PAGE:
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What exactly is self-rising flour? Is there a way to make it at home with plain all-purpose flour and something else (baking soda? powder? yeast?)?

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pierino is a trusted source on General Cooking and Tough Love.

added about 3 years ago

Most bakers and pastry cooks disdain the use of self-rising flour. But there are doughs that do require a chemical leavening agent (not yeast). Unless you are planning on making a 5 pound bag of the stuff for a single type of baking I don't see how it's worth the time.


Emily is a trusted source on Scandinavian Cuisine.

added about 3 years ago

Yeah, I've always kind of thought that self-rising flour was a ridiculous idea. But I have a coconut pie recipe that I'd really like to try that calls for self-rising flour (!) and it seems to be a fairly integral ingredient, so and I'm trying to figure out what I can use instead to get out of purchasing any.

susan g added about 3 years ago

If you have a recipe that calls for self-rising flour -- I just got this info myself (instead of virtuously bypassing the recipes):
for one cup, 1 cup all purpose flour + 1 1/2 tsp baking powder + 1/2 tsp salt.
I would then watch the total salt in the recipe, and if acid ingredients like buttermilk are called for, remember that baking soda is usually added to balance them.


hardlikearmour is a trusted home cook.

added about 3 years ago

Per Harold McGee: "Self-rising" flours are flours that contain baking powder (1 & 1/2 teaspoons per cup flour/5-7 grams per 100 grams).

Kayb added about 3 years ago

We always used Martha White Self-Rising Flour when I was a kid, and Mama made biscuits every morning and most evenings. She'd have all-purpose on hand for yeast breads, sweet rolls, etc. I don't make biscuits nearly as often as Mama did, so I use the A/P and add baking powder and salt. Or baking soda and salt, if my hand lands on that box first. I can't tell any difference.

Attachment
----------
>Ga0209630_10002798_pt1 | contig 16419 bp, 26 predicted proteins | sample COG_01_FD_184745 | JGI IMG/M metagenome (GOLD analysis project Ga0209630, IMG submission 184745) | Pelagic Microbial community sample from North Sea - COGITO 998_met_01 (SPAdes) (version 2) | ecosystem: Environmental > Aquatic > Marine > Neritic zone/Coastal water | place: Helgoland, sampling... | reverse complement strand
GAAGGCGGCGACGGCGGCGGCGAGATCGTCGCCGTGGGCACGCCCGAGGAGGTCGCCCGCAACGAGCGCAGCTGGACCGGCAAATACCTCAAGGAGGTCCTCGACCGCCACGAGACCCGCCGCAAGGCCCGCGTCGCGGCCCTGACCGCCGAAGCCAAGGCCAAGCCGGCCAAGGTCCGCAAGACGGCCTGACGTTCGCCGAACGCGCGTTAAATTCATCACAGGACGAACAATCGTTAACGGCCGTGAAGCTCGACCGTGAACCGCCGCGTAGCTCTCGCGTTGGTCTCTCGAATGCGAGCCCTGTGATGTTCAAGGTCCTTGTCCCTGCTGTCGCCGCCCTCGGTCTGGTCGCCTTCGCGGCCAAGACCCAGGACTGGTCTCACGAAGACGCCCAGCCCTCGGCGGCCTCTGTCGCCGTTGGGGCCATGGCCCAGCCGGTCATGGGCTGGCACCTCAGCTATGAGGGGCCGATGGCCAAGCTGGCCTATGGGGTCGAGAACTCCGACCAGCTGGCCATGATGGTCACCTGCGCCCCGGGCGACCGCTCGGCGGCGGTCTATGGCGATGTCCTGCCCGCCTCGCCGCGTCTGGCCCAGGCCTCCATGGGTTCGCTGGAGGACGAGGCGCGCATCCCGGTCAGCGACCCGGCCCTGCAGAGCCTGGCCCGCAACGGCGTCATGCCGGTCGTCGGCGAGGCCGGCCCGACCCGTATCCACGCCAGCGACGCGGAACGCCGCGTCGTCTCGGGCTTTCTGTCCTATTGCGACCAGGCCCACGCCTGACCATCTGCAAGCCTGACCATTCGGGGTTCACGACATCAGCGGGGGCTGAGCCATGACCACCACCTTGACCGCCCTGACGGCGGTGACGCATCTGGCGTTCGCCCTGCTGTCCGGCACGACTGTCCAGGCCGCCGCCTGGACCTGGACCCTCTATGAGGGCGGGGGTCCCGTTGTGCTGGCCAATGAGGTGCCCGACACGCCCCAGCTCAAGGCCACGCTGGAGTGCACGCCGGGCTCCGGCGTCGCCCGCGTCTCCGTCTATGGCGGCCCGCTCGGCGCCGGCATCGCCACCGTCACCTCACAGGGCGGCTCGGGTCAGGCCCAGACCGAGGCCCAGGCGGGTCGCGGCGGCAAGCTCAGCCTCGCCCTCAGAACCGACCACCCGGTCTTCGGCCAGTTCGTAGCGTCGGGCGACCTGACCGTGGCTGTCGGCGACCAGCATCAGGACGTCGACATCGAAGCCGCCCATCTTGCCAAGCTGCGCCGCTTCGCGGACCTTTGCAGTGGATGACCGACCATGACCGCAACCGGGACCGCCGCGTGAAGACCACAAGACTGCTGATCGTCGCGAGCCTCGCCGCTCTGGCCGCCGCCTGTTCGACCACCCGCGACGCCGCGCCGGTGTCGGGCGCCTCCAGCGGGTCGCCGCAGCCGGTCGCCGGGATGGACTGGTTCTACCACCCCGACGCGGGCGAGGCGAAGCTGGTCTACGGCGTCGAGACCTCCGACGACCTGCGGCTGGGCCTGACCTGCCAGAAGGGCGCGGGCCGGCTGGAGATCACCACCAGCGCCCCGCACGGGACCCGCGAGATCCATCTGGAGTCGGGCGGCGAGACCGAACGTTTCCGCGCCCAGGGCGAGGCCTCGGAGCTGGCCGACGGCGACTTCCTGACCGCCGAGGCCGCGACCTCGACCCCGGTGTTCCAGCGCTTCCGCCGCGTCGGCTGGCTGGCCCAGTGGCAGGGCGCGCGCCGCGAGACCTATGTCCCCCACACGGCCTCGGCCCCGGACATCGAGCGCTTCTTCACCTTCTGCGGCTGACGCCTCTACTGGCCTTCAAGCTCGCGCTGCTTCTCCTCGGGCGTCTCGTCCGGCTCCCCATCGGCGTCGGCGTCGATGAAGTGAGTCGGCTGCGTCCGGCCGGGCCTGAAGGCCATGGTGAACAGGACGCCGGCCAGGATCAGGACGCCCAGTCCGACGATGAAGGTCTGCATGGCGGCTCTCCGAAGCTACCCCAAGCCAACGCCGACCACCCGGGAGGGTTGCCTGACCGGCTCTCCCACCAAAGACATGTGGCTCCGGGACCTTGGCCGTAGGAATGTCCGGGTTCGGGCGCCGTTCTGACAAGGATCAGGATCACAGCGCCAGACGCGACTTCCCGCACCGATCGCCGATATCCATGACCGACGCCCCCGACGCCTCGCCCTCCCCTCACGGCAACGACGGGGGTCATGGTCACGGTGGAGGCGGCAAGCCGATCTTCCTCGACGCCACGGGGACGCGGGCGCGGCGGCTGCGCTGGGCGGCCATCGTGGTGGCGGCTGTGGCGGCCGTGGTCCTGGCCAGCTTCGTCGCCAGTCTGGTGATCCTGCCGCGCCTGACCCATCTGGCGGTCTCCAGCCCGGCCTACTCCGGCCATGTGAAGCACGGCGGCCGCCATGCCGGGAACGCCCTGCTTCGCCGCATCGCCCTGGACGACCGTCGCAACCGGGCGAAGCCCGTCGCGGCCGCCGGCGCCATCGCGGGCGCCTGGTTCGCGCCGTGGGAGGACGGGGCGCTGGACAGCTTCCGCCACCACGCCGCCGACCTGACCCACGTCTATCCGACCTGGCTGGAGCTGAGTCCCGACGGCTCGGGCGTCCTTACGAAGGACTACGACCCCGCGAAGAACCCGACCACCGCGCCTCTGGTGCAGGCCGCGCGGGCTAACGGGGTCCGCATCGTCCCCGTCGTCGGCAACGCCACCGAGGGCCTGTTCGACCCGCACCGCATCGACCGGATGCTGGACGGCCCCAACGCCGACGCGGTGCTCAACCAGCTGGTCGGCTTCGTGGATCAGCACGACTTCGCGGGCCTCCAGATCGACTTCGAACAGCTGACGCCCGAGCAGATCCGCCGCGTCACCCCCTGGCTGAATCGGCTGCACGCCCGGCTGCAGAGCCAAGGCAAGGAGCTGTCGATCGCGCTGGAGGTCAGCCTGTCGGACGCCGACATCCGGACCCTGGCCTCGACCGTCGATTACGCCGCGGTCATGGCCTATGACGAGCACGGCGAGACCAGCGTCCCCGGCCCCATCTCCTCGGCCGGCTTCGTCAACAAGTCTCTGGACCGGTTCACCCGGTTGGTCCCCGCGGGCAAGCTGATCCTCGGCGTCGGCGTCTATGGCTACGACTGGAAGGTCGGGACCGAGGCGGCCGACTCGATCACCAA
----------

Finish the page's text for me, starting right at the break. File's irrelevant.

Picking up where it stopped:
gigiaxline added about 3 years ago

I know that a lot of asian grocers [like my Ranch 99 in Irvine] sell 1kg bags of self rising flour so you you won't have to make a 5# commitment.


Emily is a trusted source on Scandinavian Cuisine.

added about 3 years ago

Great! Thanks everyone for your help!

TheWimpyVegetarian added about 3 years ago

If you have White Lily flours available in your area, Shirley Corriher swears by their self-rising flour. Her comments on the advantages: chemical leaveners work best with lower-protein flour, so you're getting a flour that's going to give you a much more tender product; White Lilly has a well-earned rep for having great milling consistency like King Arthur does; millers have access to a much greater variety of chemical leaveners than the regular consumer, so they can better control the leavening phases; and self-rising flours have a perfectly uniform blend with the leaveners well-dispersed through the flour for even baking results.

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